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Devil in the Details: Scenes from an Obsessive Girlhood
Synopses & Reviews
Being a teenager is hard enough. Jennifer Traig's adolescence took angst to new heights, adding a layer of obsessive-compulsive drama that made ordinary mortifications like bad hairstyles and fashion errors feel like the good parts. Devil in the Details is her unforgettable, hilarious, wrenching account of growing up weird.
Jennifer Traig's adventures in obsession began at the age of twelve, when her religious studies introduced her to a body of rules that she hadn't known existed. This unleashed a level of religiosity completely alien to her upbringing. Psychiatrists call this disorder scrupulosity — her family just called it strange. Fervent prayer was only the beginning. On a given day, Jennifer might be putting all her possessions in the washing machine to cleanse them of the pork fumes emanating from the kitchen. Or clipping the lawn according to Old Testament regulations. Or covering her hair with Kleenex while she maintained her constant state of prayer.
Jennifer's family treated her condition with humor ("Ready for your big casserolectomy, Dr. Traig?" her mother asked as she scrubbed her hands for thirty minutes before a meal). But her obsessions wore increasingly on her, her family, and her few friends, leading to a crisis that not even joining every single school club, no matter her level of interest or aptitude, could save her from.
With an unsparing eye and deep affection for those who put up with her and got her through, Jennifer Traig delivers a masterpiece of rueful candor — funny, heartbreaking, and irresistible for anyone who ever looked back at their teenage self and cringed.
"In this 1970s memoir, Traig describes how, from the age of 12 until her freshman year at Brandeis, she suffered from various forms of obsessive compulsive disorder (OCD), including anorexia and a rarer, 'hyper-religious form' of OCD called scrupulosity, in which sanctified rituals such as hand washing and daily prayer are repeated in endless loops. The daughter of a Jewish father and a Catholic mother, Traig becomes obsessed with Jewish ritual, inventing her own prayers since her Jewish education is limited. Initially, Traig's family is amused; eventually, they try to help. Still, this memoir is less about suffering than it is about punch lines. When Traig swathes herself in head-to-toe flannel on hot summer days, her mother points to a scantily clad teenager on a talk show entitled My Teen Dresses Too Sexy and suggests Traig cool off like the adolescent 'in the red vinyl number with the cut-outs over the chest and fanny.' Traig spoofs Jewish rituals, cracking up at elaborate bar mitzvahs produced like Las Vegas floor shows and the meticulous analysis that goes into deeming a food item kosher. The author's behavior makes her seem like a character on Seinfeld or Curb Your Enthusiasm, and her book is a funny though sometimes cursory look at mental illness. Agent, Emily Forland.(Sept.)Forecast:Readers who can't get enough of wacky childhood stories by Augusten Burroughs, David Sedaris and Haven Kimmel may like Traig's book. She'll make appearances at Jewish book fairs and in San Francisco, and her association with McSweeney's and the Forward (she contributes to both), as well as her recent essay in the New York Times Magazine, could draw audiences." Publishers Weekly (Copyright 2004 Reed Business Information, Inc.)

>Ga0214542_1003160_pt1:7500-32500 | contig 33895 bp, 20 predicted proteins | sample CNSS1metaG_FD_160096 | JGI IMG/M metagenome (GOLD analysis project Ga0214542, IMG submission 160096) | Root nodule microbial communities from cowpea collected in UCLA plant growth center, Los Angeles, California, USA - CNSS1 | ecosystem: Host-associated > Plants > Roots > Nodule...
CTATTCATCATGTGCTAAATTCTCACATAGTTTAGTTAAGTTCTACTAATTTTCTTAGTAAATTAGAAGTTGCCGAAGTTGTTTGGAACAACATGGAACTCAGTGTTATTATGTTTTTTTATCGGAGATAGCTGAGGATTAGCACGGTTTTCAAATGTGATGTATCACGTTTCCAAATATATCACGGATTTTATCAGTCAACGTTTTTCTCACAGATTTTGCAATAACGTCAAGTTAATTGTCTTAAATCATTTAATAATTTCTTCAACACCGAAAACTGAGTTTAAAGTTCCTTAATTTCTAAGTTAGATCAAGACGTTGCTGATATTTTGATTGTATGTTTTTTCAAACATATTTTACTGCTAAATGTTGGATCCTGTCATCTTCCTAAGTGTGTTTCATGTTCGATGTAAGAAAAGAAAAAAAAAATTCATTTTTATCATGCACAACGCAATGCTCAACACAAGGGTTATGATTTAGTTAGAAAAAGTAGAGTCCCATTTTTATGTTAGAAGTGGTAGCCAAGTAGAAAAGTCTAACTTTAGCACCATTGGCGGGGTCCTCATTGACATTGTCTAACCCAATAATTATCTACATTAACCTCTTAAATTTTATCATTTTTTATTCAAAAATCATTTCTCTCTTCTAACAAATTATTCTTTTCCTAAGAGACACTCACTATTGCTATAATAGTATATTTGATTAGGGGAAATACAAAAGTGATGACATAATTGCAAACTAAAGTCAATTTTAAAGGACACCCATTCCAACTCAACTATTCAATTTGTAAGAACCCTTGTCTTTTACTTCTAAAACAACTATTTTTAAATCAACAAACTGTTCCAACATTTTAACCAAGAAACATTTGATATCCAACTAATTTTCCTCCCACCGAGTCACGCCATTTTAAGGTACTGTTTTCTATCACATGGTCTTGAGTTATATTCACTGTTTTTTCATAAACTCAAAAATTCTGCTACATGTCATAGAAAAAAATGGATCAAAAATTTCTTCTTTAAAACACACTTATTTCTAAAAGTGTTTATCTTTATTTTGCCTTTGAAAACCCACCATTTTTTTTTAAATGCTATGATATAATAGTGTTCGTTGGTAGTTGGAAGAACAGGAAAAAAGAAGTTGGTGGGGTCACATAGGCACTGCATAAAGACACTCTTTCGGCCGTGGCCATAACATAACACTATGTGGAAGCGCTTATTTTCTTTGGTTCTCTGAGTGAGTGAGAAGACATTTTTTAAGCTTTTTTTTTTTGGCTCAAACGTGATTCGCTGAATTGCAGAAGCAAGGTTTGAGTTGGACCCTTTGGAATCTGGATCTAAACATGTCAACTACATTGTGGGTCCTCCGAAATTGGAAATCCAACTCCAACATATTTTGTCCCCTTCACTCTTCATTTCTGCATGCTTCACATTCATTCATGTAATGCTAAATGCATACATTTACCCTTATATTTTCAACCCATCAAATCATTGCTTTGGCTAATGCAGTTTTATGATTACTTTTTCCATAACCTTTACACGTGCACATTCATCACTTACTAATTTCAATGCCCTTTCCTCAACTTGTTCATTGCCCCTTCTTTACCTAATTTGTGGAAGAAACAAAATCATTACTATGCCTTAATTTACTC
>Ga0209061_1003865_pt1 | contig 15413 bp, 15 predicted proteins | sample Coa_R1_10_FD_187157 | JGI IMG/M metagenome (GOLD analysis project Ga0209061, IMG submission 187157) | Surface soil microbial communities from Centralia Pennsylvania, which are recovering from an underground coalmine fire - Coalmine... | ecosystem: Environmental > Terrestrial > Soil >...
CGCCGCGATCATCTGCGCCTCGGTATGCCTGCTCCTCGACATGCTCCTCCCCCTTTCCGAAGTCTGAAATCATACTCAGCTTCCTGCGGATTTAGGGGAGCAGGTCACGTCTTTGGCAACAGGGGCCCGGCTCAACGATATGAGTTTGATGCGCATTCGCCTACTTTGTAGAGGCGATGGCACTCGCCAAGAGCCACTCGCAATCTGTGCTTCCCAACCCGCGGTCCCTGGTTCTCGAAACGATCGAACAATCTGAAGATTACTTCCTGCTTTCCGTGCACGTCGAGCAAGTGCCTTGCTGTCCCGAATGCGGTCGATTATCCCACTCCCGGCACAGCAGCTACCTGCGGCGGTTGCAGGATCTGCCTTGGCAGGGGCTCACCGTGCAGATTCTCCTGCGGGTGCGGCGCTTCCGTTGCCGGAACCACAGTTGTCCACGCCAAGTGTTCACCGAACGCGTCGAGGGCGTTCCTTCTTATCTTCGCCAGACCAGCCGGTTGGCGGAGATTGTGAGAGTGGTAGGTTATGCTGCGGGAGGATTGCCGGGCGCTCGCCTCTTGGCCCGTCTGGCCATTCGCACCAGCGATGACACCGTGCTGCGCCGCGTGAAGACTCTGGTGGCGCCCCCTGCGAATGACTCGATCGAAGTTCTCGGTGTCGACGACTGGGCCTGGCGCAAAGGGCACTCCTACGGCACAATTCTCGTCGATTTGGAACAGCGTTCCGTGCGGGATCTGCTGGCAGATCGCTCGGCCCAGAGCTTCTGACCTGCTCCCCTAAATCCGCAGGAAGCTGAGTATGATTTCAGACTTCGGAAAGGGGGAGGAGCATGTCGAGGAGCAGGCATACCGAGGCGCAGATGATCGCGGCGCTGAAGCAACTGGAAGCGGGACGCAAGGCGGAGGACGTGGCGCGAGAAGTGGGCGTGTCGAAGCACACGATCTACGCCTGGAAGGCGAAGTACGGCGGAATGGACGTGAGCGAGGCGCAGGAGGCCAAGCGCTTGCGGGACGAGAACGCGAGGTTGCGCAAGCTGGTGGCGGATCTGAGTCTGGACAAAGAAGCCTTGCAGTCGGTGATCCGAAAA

"[T]his is a memoir with an edge....A provocative yet entertaining memoir....Highly recommended." Library Journal
In the bestselling tradition of Running with Scissors and A Girl Named Zippy, Jennifer Traig tells an unforgettable story of youthful obsession.
Recalling the agony of growing up as an obsessive-compulsive religious fanatic, Traig fearlessly confesses the most peculiar behaviour - like scrubbing her hands for a full half-hour before meals, feeding her stuffed animals before herself, and washing everything she owned because she thought it was contaminated by pork fumes!
About the Author
Jennifer Traig has written several humor books for Chronicle Books, and has contributed to the San Francisco Chronicle, The Forward, and McSweeney's. Her reputation as a smart and funny voice is already well known in many circles.
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